Data for Good

Introducing our new series, plus best practices for everyday data management and annual reporting




We know that data is at the core of social impact storytelling, from sharing good news on social media to annual reports.  But how do the global leaders in corporate social responsibility (CSR) go about capturing, assessing, and incorporating data into their programming? 


As a data analyst helping new members of our community get started using Deed, I’ve seen firsthand how challenging it is for complex, multinational organizations to ensure that all of their core metrics are represented in their social impact technology. In my capacity as Head of Data Strategy, I work closely with a team of data engineers and some great partners to measure impact in a way that helps social impact teams meet their goals.  


While you do not need to have read our “Social Impact Storytelling” series or joined our “Maximizing Social Impact” webinars before reading this article, I recommend taking a look! The goal of this series is to build on the foundation of that work and offer a closer look at some effective tactics. To that end, I want to revisit some of the core insights from the introduction to “Social Impact Storytelling,” which focuses on how to produce a winning year-end impact report, and layer on some best practices related to data. 


Three ways to identify accurate, compelling data


In recent months, I have had the privilege of leading a series of webinars on social impact measurement alongside Gabe Cohen from True Impact. We have been fortunate to host guest speaker Jon Perri from Ripple, and together, we have tackled various questions on selecting metrics and data points, collecting data, and creating impactful reports. 


While there is no universal way that every company “should” include data in an impact report, it is crucial for social impact leaders to identify the data that best tells the story of their combined corporate and employee impact. How can they go about that? Here are three key components to keep in mind. 


1. The maturity of the impact team and initiatives

The goals and metrics chosen for an impact report likely align with the impact team's stage of development and the nature of the initiatives undertaken.


For instance, a newly formed impact team may prioritize metrics related to employee engagement rather than financial outcomes. 


The newer impact team is likely still learning what types of initiatives get employees excited and engaged. 


As initiatives evolve and lessons are learned, goals can be refined and advanced based on data-driven insights and accessibility.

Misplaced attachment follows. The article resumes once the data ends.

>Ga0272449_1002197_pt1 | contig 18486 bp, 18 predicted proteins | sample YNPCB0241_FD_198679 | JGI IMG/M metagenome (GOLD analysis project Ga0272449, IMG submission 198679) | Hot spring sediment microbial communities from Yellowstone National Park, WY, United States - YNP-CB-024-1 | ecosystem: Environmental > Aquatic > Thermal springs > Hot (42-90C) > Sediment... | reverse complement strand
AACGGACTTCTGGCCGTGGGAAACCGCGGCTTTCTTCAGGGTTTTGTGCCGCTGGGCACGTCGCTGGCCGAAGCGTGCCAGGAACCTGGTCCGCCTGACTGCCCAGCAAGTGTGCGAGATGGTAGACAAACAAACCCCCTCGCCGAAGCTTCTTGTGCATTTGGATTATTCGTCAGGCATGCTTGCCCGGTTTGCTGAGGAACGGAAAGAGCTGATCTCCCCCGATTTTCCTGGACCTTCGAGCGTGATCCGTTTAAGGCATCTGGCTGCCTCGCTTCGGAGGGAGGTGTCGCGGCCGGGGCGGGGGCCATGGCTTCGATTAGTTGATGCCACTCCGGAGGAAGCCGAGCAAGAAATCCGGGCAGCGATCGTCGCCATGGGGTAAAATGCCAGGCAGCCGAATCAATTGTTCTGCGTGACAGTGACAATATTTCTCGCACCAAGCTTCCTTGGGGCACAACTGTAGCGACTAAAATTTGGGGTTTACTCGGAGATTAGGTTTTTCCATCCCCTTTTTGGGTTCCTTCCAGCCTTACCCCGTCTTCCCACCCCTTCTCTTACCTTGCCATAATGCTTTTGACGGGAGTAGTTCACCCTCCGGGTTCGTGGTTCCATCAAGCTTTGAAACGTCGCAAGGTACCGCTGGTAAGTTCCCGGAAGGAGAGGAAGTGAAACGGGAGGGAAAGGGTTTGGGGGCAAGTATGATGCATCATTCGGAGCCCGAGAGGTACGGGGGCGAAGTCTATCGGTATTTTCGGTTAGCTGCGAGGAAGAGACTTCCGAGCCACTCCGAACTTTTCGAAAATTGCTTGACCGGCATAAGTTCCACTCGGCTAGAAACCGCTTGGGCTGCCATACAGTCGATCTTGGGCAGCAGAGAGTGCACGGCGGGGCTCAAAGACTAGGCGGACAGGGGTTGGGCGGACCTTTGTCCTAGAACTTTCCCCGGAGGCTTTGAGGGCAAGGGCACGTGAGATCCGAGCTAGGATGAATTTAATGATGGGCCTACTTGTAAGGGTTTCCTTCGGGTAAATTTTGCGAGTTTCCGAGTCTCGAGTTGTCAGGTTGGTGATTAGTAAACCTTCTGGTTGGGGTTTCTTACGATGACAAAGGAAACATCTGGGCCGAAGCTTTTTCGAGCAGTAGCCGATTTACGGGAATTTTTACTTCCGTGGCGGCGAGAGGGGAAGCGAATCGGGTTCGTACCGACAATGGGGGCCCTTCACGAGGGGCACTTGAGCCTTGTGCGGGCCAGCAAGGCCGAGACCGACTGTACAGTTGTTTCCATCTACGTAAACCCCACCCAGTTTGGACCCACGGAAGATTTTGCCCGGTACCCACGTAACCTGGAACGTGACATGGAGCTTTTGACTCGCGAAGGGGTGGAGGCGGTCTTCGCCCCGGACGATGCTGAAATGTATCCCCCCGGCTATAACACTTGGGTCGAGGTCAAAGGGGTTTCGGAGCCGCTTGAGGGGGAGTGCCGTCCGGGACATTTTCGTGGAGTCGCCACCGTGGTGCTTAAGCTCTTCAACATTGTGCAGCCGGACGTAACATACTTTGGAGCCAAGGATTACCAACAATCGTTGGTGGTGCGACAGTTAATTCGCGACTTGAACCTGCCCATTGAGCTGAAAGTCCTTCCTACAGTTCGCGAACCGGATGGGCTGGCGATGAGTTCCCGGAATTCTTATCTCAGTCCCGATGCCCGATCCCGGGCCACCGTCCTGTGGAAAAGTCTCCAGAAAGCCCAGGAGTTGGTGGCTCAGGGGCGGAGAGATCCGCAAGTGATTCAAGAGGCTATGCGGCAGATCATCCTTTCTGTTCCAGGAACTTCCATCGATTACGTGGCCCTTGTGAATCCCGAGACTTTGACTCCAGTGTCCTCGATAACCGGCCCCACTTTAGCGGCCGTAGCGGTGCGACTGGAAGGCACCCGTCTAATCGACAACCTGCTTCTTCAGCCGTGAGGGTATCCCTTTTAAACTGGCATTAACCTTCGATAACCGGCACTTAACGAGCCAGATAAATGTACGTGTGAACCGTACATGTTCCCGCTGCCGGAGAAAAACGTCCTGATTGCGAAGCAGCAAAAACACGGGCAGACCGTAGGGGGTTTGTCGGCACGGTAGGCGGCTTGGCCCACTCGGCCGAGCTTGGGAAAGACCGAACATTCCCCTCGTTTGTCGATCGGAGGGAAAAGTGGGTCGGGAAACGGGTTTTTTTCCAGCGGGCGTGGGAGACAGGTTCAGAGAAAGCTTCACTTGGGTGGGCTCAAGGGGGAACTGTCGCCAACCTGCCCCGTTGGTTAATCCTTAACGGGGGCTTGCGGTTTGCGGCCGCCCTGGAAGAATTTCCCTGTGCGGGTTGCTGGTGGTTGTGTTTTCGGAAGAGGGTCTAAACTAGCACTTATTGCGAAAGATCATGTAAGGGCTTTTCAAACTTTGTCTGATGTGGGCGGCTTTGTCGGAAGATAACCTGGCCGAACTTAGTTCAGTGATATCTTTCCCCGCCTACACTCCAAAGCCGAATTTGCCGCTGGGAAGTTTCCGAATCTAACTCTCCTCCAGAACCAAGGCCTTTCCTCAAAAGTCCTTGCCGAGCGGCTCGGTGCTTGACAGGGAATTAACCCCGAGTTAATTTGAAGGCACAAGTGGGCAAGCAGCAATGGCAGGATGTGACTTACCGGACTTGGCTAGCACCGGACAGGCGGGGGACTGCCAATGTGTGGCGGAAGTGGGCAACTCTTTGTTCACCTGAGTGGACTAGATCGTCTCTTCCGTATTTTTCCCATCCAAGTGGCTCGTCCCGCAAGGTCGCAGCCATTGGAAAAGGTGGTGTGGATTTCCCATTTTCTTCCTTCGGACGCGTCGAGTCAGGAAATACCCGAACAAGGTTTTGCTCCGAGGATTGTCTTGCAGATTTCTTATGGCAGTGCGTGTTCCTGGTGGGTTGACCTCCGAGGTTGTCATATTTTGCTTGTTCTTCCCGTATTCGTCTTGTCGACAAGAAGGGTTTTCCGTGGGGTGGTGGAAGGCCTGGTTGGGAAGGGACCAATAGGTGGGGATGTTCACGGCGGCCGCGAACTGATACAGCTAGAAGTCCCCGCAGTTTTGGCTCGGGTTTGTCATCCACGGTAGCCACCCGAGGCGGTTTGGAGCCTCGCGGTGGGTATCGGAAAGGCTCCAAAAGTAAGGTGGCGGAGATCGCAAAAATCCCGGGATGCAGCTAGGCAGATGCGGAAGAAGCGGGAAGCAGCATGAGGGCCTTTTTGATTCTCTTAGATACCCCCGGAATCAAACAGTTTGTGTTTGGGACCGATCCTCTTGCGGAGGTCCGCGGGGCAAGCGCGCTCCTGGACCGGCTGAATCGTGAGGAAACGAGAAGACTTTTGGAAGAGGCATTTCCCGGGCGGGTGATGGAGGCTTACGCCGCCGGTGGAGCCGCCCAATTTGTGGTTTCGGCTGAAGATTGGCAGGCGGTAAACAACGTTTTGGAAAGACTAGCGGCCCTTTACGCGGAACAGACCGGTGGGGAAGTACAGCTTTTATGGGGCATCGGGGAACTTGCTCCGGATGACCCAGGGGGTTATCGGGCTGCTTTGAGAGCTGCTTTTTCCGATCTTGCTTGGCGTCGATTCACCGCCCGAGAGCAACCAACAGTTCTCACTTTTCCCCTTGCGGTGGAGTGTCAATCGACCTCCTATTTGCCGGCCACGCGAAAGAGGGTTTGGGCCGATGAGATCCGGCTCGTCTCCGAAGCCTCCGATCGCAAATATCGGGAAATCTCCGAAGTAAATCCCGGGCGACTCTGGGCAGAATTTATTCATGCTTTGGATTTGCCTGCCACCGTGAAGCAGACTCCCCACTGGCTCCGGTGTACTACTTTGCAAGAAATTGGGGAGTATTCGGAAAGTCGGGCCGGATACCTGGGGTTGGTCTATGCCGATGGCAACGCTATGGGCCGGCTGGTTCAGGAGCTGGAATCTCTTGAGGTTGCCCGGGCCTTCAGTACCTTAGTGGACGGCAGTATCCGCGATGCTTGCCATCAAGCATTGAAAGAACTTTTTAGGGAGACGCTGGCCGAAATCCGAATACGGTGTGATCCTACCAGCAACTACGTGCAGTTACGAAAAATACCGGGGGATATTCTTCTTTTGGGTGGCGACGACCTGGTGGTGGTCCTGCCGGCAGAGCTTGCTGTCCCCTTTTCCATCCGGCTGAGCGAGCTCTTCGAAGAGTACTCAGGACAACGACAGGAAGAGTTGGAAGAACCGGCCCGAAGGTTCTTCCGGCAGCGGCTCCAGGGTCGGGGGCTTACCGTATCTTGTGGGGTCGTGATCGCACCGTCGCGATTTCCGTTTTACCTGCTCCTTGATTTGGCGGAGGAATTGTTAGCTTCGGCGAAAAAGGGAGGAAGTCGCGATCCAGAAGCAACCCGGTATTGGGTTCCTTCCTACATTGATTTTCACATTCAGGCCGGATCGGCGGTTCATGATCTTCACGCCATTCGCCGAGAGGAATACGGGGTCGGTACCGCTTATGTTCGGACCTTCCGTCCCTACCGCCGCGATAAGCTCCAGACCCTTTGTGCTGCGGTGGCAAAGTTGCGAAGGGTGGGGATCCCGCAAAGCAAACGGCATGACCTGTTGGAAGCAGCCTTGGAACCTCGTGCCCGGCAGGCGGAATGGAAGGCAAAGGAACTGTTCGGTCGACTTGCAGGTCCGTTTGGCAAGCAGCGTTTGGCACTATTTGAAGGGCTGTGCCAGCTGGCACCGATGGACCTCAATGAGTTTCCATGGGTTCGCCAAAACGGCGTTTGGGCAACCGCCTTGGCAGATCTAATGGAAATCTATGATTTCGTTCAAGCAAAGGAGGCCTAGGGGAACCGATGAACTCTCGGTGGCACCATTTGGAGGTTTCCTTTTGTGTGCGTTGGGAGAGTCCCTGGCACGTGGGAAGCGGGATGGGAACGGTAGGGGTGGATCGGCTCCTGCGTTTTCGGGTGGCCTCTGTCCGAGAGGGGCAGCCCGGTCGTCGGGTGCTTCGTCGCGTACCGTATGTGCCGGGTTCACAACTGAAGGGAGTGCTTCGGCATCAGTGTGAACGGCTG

2. The capacity of the impact team and support from other departments 

The size and skillset of the impact team, as well as the extent of support from other departments, play a significant role in data collection and reporting. 

Remember that for every goal the impact team sets, there might be different data collection sources and processes. It is essential to ensure that data collection remains manageable and doesn't overwhelm the team. If an impact team can leverage resources or collaborate with  relevant teams, including marketing, communications, or data analytics, it may be feasible to capture more extensive or complex data points. 


Although approaches to impact measurement can change dramatically from one organization to the other, both large and small impact teams  are increasingly leveraging social impact platforms like Deed to go beyond spreadsheets and surveys. With real-time dashboards and customized reports, the world’s CSR leaders like Airbnb and lululemon rely on Deed to inform their daily decisions and fill out their year-end impact reports. 

3. The data format(s) that effectively communicate impact 

Are you thinking through what format would best represent your impact data? Avoid copy-pasting endless tables and charts or writing pages of dense paragraphs. These formats diminish the ease with which readers can read and digest the information.  

Instead, consider weaving bold visuals and multimedia assets into a cohesive, compelling narrative. Remember, you’re making the case for why your organization is a force for good in the world. Corporate donations and employee volunteerism, for example, aren’t just numbers—they are the centerpieces of an incredible story.  

You may want to highlight key statistics on a dedicated page, include captivating photos, and use line charts to illustrate the upward trend of impact over time. Data visualizations, such as charts, graphs, and key performance indicators, are a great way to make data pop—and help you share your impact with the world. 


Closing Thoughts


A data-driven approach to social impact reporting empowers organizations to showcase their efforts, engage stakeholders, and foster positive change. 


“Data for Good” is a new series that aims to help social impact teams use data to do ever-better work. Remember: Your reporting needs will likely evolve over time as your initiatives grow. The best way to stay on top of your data and share your impact with the world is by leveraging social impact technology that not only drives employee engagement but also keeps track of all your most important metrics and gives you the insight you need to improve.


Deed is an all-good-in-one workplace giving and volunteering platform trusted by Airbnb, lululemon, Ripple, and more. We take a data-driven approach to everything we do, from employee engagement to event management. If you’re ready to see how the way you capture and share your data can make a difference, book a live demo today


Do more with data. Do more with Deed.


Christine Tringale

Head of Data Strategy 




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